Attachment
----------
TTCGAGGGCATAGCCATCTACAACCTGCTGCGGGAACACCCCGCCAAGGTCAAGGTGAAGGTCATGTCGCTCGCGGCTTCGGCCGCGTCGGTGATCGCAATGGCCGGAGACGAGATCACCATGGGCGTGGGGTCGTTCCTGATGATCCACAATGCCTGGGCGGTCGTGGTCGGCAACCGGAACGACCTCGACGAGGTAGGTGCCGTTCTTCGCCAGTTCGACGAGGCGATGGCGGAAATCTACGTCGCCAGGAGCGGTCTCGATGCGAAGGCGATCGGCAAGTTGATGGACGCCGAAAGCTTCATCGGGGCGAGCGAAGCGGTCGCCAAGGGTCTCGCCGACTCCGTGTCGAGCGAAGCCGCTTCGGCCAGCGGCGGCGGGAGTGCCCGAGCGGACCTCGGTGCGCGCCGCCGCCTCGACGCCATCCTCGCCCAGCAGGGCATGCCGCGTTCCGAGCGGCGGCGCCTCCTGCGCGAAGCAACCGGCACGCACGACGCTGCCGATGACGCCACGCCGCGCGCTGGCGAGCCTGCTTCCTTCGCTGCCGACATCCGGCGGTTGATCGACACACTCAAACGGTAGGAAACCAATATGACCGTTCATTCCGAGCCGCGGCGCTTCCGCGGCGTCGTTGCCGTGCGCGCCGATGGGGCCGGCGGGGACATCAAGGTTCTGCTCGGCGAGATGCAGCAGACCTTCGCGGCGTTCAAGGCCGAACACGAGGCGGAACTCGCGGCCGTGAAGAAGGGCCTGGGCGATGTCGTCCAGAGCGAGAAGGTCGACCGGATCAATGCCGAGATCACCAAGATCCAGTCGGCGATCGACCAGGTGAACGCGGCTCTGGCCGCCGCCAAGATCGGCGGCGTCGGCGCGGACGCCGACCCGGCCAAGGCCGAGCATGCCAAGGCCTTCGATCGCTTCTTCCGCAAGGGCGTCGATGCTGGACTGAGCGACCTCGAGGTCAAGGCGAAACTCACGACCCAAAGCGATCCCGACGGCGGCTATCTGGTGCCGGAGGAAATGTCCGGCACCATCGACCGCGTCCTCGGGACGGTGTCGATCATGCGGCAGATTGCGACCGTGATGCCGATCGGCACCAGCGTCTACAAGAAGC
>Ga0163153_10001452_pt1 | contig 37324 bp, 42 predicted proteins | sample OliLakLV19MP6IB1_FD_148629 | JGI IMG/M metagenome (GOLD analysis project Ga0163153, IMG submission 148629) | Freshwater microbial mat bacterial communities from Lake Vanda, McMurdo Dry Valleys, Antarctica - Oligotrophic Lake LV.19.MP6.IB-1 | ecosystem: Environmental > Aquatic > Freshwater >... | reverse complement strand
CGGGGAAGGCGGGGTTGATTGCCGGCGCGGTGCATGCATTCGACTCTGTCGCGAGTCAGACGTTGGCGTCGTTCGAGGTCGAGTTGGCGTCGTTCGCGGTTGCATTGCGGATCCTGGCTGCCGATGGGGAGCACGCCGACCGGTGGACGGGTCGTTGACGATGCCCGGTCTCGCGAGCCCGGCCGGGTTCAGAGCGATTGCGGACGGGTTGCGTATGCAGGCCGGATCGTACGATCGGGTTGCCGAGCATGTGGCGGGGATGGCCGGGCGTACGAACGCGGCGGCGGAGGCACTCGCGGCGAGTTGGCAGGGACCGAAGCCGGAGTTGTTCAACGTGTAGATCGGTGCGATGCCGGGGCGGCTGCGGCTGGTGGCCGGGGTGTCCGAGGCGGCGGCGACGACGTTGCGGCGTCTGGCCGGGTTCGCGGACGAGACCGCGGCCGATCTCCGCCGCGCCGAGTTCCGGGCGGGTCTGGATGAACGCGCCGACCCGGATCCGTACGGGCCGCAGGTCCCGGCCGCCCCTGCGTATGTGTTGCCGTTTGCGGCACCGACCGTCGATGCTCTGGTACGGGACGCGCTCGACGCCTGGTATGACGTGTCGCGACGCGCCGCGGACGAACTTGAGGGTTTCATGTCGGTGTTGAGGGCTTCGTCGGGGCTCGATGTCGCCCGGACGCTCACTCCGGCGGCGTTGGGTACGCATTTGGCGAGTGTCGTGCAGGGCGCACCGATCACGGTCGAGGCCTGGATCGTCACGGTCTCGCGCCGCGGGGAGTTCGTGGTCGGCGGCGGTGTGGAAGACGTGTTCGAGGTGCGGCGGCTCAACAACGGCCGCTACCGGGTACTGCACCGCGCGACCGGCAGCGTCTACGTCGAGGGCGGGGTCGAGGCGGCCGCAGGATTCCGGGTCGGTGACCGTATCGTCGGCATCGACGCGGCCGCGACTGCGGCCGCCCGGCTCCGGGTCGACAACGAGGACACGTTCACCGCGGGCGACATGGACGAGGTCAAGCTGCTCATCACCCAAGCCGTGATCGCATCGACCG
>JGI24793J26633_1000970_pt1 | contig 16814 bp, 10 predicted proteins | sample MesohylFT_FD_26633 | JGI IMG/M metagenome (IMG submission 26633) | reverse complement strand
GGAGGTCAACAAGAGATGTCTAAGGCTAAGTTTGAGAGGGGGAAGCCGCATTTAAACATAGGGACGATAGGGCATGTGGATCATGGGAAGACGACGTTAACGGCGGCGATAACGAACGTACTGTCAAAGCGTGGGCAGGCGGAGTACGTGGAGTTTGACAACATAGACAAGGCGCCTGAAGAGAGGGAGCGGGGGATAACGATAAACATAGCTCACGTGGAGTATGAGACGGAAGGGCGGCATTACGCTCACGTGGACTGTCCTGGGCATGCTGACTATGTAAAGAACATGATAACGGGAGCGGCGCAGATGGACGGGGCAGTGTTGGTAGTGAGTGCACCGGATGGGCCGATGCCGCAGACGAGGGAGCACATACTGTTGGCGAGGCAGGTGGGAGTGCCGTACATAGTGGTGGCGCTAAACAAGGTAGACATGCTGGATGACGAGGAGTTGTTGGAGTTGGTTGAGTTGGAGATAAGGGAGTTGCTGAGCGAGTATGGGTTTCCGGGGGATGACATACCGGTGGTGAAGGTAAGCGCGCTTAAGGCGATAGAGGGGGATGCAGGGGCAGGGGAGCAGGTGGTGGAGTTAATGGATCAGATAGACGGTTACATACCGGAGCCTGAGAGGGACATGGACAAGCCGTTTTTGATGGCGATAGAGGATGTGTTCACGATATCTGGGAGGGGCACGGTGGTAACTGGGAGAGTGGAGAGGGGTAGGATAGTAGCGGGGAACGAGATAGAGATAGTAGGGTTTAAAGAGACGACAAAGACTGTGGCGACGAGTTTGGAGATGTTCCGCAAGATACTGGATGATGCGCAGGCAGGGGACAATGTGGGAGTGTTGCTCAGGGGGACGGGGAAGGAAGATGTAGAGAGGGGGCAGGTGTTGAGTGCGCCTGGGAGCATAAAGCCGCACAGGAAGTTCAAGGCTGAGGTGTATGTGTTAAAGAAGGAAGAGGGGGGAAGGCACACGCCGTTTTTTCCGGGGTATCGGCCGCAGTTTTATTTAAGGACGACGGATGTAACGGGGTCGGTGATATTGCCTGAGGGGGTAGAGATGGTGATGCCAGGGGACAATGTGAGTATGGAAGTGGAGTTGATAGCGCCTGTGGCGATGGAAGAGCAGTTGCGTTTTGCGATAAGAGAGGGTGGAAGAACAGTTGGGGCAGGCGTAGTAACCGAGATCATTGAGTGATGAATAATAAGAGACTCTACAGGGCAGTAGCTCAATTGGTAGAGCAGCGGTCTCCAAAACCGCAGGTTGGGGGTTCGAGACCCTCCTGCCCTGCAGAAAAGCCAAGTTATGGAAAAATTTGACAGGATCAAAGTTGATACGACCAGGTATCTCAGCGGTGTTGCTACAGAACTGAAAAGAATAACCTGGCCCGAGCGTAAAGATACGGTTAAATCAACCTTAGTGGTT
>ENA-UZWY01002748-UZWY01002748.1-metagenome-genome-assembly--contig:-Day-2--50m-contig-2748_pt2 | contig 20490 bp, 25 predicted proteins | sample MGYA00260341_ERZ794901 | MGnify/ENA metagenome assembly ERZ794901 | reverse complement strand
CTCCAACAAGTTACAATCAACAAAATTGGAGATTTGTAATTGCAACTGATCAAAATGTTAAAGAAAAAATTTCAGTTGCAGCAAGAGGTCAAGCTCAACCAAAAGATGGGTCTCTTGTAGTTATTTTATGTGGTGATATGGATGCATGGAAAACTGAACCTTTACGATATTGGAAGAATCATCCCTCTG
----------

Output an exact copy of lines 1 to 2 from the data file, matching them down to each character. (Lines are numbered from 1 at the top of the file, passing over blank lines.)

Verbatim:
TTCGAGGGCATAGCCATCTACAACCTGCTGCGGGAACACCCCGCCAAGGTCAAGGTGAAGGTCATGTCGCTCGCGGCTTCGGCCGCGTCGGTGATCGCAATGGCCGGAGACGAGATCACCATGGGCGTGGGGTCGTTCCTGATGATCCACAATGCCTGGGCGGTCGTGGTCGGCAACCGGAACGACCTCGACGAGGTAGGTGCCGTTCTTCGCCAGTTCGACGAGGCGATGGCGGAAATCTACGTCGCCAGGAGCGGTCTCGATGCGAAGGCGATCGGCAAGTTGATGGACGCCGAAAGCTTCATCGGGGCGAGCGAAGCGGTCGCCAAGGGTCTCGCCGACTCCGTGTCGAGCGAAGCCGCTTCGGCCAGCGGCGGCGGGAGTGCCCGAGCGGACCTCGGTGCGCGCCGCCGCCTCGACGCCATCCTCGCCCAGCAGGGCATGCCGCGTTCCGAGCGGCGGCGCCTCCTGCGCGAAGCAACCGGCACGCACGACGCTGCCGATGACGCCACGCCGCGCGCTGGCGAGCCTGCTTCCTTCGCTGCCGACATCCGGCGGTTGATCGACACACTCAAACGGTAGGAAACCAATATGACCGTTCATTCCGAGCCGCGGCGCTTCCGCGGCGTCGTTGCCGTGCGCGCCGATGGGGCCGGCGGGGACATCAAGGTTCTGCTCGGCGAGATGCAGCAGACCTTCGCGGCGTTCAAGGCCGAACACGAGGCGGAACTCGCGGCCGTGAAGAAGGGCCTGGGCGATGTCGTCCAGAGCGAGAAGGTCGACCGGATCAATGCCGAGATCACCAAGATCCAGTCGGCGATCGACCAGGTGAACGCGGCTCTGGCCGCCGCCAAGATCGGCGGCGTCGGCGCGGACGCCGACCCGGCCAAGGCCGAGCATGCCAAGGCCTTCGATCGCTTCTTCCGCAAGGGCGTCGATGCTGGACTGAGCGACCTCGAGGTCAAGGCGAAACTCACGACCCAAAGCGATCCCGACGGCGGCTATCTGGTGCCGGAGGAAATGTCCGGCACCATCGACCGCGTCCTCGGGACGGTGTCGATCATGCGGCAGATTGCGACCGTGATGCCGATCGGCACCAGCGTCTACAAGAAGC
>Ga0163153_10001452_pt1 | contig 37324 bp, 42 predicted proteins | sample OliLakLV19MP6IB1_FD_148629 | JGI IMG/M metagenome (GOLD analysis project Ga0163153, IMG submission 148629) | Freshwater microbial mat bacterial communities from Lake Vanda, McMurdo Dry Valleys, Antarctica - Oligotrophic Lake LV.19.MP6.IB-1 | ecosystem: Environmental > Aquatic > Freshwater >... | reverse complement strand